Based on our strategic approach to creating diversified portfolios, guidelines are in place concerning the construction of portfolios and how investments should be allocated to specific asset classes based on client goals, objectives and tolerance for risk. Not all recommended asset classes will be suitable for every portfolio. Diversification and asset allocation do not guarantee returns or protect against losses.

Past performance is no guarantee of future results. All performance data, while obtained from sources deemed to be reliable, are not guaranteed for accuracy. Indexes shown are unmanaged and are not available for direct investment. The S&P 500 Index consists of 500 widely traded stocks that are considered to represent the performance of the U.S. stock market in general. The Consumer Price Index is a measure that examines the weighted average of prices of a basket of consumer goods and services, such as transportation, food and medical care. It is one of the most frequently used statistics for identifying periods of inflation or deflation. The S&P Global Purchasing Managers' Index data are compiled by IHS Markit for more than 40 economies worldwide. The monthly data are derived from surveys of senior executives at private sector companies. The Bloomberg High Yield Index covers the universe of fixed rate, non-investment grade debt.

Insights from our experts

How we approach your long-term investing success

We use a data- and process-driven three step methodology to develop an investment strategy unique to you.

The debt ceiling debate in focus

With the U.S. government’s authority to borrow money bumping up against the federally mandated debt limit this year, is a political confrontation brewing that could impact capital markets?

How we analyze the economy

The economy doesn’t just move in a straight line. Our Health Check assesses its direction and how fast it’s moving.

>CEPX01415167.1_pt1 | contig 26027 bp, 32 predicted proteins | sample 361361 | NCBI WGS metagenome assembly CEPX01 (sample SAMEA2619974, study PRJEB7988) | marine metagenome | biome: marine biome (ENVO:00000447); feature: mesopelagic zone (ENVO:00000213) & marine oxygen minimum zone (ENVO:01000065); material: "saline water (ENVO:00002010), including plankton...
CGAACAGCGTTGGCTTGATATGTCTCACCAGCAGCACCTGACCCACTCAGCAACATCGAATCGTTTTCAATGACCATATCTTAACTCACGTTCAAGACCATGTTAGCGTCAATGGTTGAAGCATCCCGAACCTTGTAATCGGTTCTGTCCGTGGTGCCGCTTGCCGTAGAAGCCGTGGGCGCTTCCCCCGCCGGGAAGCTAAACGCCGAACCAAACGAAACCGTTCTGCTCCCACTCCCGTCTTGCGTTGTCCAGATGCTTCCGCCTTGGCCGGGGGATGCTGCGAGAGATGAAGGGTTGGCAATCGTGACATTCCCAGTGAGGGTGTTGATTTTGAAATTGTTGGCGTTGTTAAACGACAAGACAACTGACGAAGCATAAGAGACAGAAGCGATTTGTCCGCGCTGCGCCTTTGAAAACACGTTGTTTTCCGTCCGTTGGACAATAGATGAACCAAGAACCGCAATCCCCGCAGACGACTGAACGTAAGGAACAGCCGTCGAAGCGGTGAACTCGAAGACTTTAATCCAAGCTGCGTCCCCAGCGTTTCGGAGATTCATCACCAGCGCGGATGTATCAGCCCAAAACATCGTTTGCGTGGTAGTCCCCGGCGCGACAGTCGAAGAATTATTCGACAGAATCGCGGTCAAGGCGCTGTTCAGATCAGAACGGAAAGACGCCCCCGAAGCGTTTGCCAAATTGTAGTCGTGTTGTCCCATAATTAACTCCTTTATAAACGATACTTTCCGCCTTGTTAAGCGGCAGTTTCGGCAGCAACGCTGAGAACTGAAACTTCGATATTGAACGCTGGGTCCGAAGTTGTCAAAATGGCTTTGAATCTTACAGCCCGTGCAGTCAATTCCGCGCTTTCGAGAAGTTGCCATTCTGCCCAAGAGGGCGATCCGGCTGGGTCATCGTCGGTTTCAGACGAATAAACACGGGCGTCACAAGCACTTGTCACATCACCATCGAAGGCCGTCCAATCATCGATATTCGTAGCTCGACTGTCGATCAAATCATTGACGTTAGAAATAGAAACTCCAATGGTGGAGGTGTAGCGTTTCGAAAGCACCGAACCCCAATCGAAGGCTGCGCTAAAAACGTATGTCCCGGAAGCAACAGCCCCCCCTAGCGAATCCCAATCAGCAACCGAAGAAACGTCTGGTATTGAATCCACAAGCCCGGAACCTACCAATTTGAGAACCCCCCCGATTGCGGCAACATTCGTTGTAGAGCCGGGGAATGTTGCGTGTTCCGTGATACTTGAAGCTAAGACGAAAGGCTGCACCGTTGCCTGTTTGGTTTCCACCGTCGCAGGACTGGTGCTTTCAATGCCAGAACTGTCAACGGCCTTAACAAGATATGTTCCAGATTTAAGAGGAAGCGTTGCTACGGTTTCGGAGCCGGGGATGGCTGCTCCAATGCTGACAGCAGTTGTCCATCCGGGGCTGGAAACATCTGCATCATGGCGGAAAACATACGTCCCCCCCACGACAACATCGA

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This information represents the opinion of U.S. Bank Wealth Management. The views are subject to change at any time based on market or other conditions and are current as of the date indicated on the materials. This is not intended to be a forecast of future events or guarantee of future results. It is not intended to provide specific advice or to be construed as an offering of securities or recommendation to invest. Not for use as a primary basis of investment decisions. Not to be construed to meet the needs of any particular investor. Not a representation or solicitation or an offer to sell/buy any security. Investors should consult with their investment professional for advice concerning their particular situation. The factual information provided has been obtained from sources believed to be reliable but is not guaranteed as to accuracy or completeness. U.S. Bank is not affiliated or associated with any organizations mentioned.

Based on our strategic approach to creating diversified portfolios, guidelines are in place concerning the construction of portfolios and how investments should be allocated to specific asset classes based on client goals, objectives and tolerance for risk. Not all recommended asset classes will be suitable for every portfolio.

Diversification and asset allocation do not guarantee returns or protect against losses.